_________________________
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#2049133 - 03/16/13 12:26 PM Re: Practice routine ? [Re: heathermphotog]
zillybug Offline
Full Member

Registered: 12/11/11
Posts: 128
Loc: USA
Hi Heather,
My practice routine is similar to Sand Tiger's. I also returned to the piano about 2 years ago, on my own for about 3 months and then decided I needed a teacher. At my teacher's suggestion, I spend about 25% of my practice time on technique
(scales, arpeggios, and Czerny), about 20 % on old material, the rest on new material and sometimes a little on sight reading. I need to do more on sight reading since it is definitely a weak area for me. Heather, I also do not really enjoy practicing scales and finger exercises but know I need to do them if I want to improve and be able to eventually play more difficult music. For me I need the structure of having a lesson and working with a teacher. On my own, I would play every day but would not practice the right way or spend much time on technique. I now work only 25 hours a week and my children are adults so I am fortunate to have plenty of time to practice. I generally practice between 2 to 2 1/2 hours a day, broken up into 2 to 3 sessions. Good luck with your studies and enjoy it. If you can afford it, I recommend getting a teacher. I would not be at the point I am today without my teacher.
Zillybug

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#2049186 - 03/16/13 02:56 PM Re: Practice routine ? [Re: heathermphotog]
fifi m Offline
Junior Member

Registered: 02/19/13
Posts: 16
My practice routine is 20-30 mins of scales - I pick keys at random and do scales, contrary motion scales, arpeggios, chromatics etc. It's the best discipline to build in at least a few scales every time you sit at the piano to practice - they're boring but necessary (secretly, I kind of enjoy them.)

I then do a few sight reading exercises.

Then I start on my pieces. I try to play each piece though once first to wherever i'm up to to see where it's at and what needs work. Once I've identified the weak spots I go back and work on them over, and over, and over again, until I feel comfortable, and then work them back into the piece, playing the whole thing at the tempo of the weakest section. I find doing this helps to avoid "bars of doom" - you know, the bits you dread coming? I do this for each piece - tends to take 1-2 hours in total.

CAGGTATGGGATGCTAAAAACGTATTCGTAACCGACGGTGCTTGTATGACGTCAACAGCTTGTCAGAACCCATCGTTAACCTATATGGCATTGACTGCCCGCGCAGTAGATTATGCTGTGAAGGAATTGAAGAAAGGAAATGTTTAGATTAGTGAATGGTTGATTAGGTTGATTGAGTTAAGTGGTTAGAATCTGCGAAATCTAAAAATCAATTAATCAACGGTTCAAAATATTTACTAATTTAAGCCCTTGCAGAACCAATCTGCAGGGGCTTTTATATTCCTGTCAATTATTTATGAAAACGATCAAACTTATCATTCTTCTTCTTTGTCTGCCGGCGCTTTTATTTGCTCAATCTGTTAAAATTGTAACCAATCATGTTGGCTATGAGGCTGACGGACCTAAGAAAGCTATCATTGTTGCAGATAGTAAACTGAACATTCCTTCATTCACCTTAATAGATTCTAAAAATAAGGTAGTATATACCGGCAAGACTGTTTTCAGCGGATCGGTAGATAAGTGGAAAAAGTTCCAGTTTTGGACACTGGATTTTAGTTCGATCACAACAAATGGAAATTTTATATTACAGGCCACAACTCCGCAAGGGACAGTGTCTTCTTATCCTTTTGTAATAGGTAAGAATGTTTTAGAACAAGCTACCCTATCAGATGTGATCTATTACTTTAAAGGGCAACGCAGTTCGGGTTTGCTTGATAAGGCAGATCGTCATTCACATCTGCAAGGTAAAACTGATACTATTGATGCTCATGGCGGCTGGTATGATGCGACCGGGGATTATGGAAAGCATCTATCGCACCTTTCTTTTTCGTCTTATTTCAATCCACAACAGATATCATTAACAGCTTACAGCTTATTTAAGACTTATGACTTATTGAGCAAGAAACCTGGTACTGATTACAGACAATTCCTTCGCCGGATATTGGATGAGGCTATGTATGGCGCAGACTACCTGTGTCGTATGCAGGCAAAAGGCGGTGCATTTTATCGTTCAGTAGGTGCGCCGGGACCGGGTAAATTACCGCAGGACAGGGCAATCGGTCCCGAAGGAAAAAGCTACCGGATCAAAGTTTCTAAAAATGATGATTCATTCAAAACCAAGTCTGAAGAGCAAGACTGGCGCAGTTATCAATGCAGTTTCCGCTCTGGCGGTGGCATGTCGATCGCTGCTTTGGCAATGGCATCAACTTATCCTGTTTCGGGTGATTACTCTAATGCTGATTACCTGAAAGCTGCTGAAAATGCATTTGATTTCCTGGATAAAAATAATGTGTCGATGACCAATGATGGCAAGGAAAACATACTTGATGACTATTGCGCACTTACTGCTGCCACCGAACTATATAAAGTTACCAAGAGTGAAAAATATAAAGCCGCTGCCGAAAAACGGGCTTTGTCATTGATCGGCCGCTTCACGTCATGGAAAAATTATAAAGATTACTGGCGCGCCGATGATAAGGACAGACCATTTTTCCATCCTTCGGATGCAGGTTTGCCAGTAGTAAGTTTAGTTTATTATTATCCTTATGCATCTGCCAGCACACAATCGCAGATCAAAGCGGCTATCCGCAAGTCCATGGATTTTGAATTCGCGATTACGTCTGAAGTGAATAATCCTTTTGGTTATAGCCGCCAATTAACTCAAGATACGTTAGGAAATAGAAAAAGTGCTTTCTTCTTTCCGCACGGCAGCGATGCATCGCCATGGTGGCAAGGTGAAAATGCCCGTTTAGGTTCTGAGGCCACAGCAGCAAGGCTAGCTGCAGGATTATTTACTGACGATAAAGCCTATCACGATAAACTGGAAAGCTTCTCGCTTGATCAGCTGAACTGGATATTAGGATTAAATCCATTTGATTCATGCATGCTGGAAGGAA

After that I usually pick up a random piece, or an old one, and try and sight read it or play it through for fun.

I really should start doing some Czerny studies or an exercise, but with my job I find it hard enough to get in the practice as is.

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#2049229 - 03/16/13 05:00 PM Re: Practice routine ? [Re: heathermphotog]
Polyphonist Offline
7000 Post Club Member

Registered: 03/03/13
Posts: 7606
Loc: New York City
I'd recommend 5-10 minutes a day for technique, for a beginner who's practicing about an hour a day.
_________________________
Regards,

Polyphonist

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#2049350 - 03/16/13 09:08 PM Re: Practice routine ? [Re: heathermphotog]
Mark... Offline
4000 Post Club Member

Registered: 11/27/06
Posts: 4379
Loc: Jersey Shore
You should do scales, arpeggios, chords with inversions. Do them till they become second nature and part of you. These skills then transfer into your music and helps smooth things out.

I try to do it everyday and have been at it for a few years.

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#2049378 - 03/16/13 10:22 PM Re: Practice routine ? [Re: heathermphotog]
heathermphotog Offline
Full Member

Registered: 06/19/12
Posts: 90
Loc: Georgia
Thanks, everyone! That really helps a lot smile
_________________________
~ Heather smile

Knabe WMV247
“When you play, never mind who listens to you.” ― Robert Schumann
“The piano ain't got no wrong notes.” ― Thelonious Monk